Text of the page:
What is a DMCA counter notice?

The Digital Millennium Copyright Act (DMCA) protects technology, devices or services that are copyrighted. The act was written to protect IP owners, content hosts and internet service providers. It also provides a safe harbor for hosts and ISPs when users commit infringement on their platforms.

A DMCA counter notice is the response an organization submits when presented with a valid DMCA takedown notice. It is submitted to the service provider after the DMCA takedown notice has been received and after the purportedly infringing content has been removed.

After a counter notice has been received, a service provider must wait 10-14 days before they can reactivate the claimed infringing content.

Counter notices are typically submitted when a party feels that their content has mistakenly (or maliciously) been disabled by a DMCA takedown request. The DMCA requires that a party submitting a counter notice is submitting under penalty of perjury – aka, it is a crime to intentionally lie in this sort of a declaration and submitting a counter notice could result in being sued for money damages.

It is a legal risk, in a sense, to file a counter notice. However, the DMCA requires hosts to ban repeat infringers and if a party does not file a counter-notice, a DMCA takedown counts as a strike against the infringer. Sometimes, it may be worth filing a counter notice in order to keep using a host’s services, even if there is no intent to keep the original file that was taken down online. It is best to consult an attorney directly about the pros and cons of a counter notice, depending on the situation.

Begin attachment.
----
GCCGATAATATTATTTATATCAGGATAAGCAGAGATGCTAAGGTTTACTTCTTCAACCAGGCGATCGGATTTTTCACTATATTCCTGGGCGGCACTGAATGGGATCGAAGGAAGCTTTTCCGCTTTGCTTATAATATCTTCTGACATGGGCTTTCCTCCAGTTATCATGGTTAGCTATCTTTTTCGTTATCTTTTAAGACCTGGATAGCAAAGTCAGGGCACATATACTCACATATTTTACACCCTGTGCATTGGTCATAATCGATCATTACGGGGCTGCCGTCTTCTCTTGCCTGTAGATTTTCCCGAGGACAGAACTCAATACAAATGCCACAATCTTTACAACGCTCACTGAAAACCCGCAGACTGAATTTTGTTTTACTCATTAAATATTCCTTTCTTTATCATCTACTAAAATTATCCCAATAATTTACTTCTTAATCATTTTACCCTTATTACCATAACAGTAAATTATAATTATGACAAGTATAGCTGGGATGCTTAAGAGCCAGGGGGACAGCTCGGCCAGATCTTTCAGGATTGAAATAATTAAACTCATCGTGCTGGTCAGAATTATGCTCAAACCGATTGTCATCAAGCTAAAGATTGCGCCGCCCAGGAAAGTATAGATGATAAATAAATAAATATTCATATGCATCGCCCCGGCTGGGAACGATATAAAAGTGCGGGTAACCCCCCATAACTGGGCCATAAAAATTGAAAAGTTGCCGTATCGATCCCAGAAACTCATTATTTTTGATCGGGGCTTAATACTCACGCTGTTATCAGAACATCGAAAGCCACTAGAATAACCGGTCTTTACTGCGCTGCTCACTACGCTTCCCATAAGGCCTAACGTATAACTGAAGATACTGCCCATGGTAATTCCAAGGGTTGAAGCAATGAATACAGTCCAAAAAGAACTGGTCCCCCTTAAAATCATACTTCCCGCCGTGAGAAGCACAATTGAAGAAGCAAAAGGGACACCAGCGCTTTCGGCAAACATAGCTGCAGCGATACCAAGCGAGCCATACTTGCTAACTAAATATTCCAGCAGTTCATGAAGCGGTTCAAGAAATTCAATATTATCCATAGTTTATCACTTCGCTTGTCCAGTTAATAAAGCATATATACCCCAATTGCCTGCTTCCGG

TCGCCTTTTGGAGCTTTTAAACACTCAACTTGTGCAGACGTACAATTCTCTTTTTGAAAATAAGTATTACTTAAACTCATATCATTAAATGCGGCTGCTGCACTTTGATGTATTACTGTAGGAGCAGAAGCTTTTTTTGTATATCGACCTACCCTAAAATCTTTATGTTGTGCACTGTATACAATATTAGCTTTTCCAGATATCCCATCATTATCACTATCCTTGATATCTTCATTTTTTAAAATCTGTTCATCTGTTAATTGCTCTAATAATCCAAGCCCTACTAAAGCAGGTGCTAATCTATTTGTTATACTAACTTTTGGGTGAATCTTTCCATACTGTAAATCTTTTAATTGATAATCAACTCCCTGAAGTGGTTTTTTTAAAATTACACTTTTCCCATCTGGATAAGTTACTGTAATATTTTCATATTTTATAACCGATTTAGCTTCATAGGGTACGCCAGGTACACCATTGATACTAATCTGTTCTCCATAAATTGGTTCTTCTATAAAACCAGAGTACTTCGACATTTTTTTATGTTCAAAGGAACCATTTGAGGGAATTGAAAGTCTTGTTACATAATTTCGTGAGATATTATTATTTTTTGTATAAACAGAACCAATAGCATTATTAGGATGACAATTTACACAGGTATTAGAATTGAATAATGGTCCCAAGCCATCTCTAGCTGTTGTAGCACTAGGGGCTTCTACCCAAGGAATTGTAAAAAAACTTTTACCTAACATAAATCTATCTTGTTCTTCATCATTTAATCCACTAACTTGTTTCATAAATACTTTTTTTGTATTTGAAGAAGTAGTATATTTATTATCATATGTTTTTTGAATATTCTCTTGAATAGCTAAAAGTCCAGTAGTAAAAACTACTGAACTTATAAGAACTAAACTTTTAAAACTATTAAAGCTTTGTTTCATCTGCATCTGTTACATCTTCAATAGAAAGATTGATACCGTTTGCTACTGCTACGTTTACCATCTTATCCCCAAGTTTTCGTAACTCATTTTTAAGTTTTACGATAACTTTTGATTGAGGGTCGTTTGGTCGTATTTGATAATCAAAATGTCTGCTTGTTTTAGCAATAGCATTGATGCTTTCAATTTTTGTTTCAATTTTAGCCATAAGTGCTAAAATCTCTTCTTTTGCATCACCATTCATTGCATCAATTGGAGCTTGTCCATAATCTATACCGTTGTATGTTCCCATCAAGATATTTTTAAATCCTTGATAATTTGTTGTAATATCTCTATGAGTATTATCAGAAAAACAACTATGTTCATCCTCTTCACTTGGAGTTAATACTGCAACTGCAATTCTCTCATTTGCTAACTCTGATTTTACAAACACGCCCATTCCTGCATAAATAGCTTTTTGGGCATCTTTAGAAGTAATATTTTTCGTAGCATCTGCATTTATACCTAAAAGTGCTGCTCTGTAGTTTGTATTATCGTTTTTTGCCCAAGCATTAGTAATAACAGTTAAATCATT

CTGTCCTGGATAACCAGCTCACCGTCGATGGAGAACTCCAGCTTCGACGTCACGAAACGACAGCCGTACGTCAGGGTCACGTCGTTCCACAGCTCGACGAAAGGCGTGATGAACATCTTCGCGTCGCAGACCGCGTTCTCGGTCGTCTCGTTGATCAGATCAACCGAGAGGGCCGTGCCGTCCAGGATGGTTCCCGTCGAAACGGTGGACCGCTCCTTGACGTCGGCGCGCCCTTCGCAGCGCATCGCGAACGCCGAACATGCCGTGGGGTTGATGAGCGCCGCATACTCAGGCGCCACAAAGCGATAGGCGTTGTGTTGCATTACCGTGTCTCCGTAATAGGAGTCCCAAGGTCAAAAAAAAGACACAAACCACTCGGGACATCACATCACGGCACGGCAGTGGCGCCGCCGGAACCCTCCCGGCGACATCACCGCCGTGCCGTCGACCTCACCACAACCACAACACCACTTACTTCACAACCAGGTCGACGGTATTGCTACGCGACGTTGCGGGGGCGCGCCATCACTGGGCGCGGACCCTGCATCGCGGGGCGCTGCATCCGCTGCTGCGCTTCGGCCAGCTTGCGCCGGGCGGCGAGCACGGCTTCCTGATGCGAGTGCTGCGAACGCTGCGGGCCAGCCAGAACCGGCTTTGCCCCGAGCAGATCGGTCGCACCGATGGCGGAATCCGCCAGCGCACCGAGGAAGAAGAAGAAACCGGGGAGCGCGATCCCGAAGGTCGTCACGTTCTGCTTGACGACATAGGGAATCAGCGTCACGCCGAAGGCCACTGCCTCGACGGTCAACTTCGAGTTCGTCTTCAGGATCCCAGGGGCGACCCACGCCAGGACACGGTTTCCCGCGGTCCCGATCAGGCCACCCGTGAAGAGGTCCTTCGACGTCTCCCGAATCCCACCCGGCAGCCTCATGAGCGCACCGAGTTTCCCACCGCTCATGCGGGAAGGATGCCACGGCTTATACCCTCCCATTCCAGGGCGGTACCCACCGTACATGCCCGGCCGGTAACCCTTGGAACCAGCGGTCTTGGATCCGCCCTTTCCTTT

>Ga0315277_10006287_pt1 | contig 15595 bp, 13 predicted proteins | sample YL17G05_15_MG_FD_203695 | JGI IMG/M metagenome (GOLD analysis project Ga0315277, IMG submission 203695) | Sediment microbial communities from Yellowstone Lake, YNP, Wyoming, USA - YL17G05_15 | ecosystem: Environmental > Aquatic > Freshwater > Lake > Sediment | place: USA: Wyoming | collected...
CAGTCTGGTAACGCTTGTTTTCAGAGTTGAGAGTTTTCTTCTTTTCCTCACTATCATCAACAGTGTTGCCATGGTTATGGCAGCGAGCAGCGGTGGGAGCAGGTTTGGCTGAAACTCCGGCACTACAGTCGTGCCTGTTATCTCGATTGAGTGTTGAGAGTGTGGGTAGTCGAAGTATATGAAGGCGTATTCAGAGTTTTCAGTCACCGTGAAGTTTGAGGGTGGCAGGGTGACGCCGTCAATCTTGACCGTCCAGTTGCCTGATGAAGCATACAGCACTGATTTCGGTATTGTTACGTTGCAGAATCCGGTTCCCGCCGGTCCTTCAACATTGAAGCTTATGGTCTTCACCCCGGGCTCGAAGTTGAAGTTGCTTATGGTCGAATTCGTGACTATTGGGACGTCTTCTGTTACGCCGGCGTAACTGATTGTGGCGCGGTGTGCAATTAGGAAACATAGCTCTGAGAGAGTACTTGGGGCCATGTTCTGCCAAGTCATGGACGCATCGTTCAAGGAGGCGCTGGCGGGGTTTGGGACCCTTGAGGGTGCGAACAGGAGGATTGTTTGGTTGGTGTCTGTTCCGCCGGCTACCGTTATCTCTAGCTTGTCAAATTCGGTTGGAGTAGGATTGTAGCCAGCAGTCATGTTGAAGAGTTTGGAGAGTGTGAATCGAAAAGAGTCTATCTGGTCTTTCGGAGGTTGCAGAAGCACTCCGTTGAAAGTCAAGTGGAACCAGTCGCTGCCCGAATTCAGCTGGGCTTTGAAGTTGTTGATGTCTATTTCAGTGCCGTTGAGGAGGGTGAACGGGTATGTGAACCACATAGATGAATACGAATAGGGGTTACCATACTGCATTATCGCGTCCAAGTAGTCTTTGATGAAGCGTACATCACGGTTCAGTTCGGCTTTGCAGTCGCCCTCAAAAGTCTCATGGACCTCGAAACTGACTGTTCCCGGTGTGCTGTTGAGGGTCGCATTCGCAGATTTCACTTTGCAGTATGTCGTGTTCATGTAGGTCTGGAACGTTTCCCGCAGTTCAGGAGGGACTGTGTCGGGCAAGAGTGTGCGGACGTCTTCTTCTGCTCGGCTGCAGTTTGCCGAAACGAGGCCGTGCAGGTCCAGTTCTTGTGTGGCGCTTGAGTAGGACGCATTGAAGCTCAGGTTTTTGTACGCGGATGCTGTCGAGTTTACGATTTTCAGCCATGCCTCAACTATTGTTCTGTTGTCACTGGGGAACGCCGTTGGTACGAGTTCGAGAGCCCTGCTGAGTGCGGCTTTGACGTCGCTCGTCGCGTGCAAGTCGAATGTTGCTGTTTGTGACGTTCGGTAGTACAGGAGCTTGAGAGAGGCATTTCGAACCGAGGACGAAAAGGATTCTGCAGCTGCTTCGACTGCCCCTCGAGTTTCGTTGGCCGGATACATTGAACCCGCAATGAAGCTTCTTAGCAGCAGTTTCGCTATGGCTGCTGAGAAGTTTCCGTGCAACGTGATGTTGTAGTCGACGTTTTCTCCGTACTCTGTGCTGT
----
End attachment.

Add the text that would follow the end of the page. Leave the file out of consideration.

Similar to submitting a takedown, a DMCA counter notice must include the following (17 usc 512 (g)(3)):

  • (A) A physical or electronic signature of the subscriber.
  • (B) Identification of the material that has been removed or to which access has been disabled and the location at which the material appeared before it was removed or access to it was disabled.
  • (C) A statement under penalty of perjury that the subscriber has a good faith belief that the material was removed or disabled as a result of mistake or misidentification of the material to be removed or disabled.
  • (D) The subscriber’s name, address, and telephone number, and a statement that the subscriber consents to the jurisdiction of Federal District Court for the judicial district in which the address is located, or if the subscriber’s address is outside of the United States, for any judicial district in which the service provider may be found, and that the subscriber will accept service of process from the person who provided notification under subsection (c)(1)(C) or an agent of such person

GitHub has an excellent overview of what the process is like to submit a DMCA counter notice on their site, with this snippet being particularly helpful:

In order to file a counter notice, you must have “a good faith belief that the material was removed or disabled as a result of mistake or misidentification of the material to be removed or disabled.” (U.S. Code, Title 17, Section 512(g).) Whether you decide to explain why you believe there was a mistake is up to you and your lawyer, but you do need to identify a mistake before you submit a counter notice. In the past, we have received counter notices citing mistakes in the takedown notice such as: the complaining party doesn’t have the copyright; I have a license; the code has been released under an open-source license that permits my use; or the complaint doesn’t account for the fact that my use is protected by the fair-use doctrine. Of course, there could be other defects with the takedown notice.”

Note: a counter notice (also referred to as a counter claim) can’t be used to defend against a takedown notice. It also can’t be used to delay the process of a takedown notice.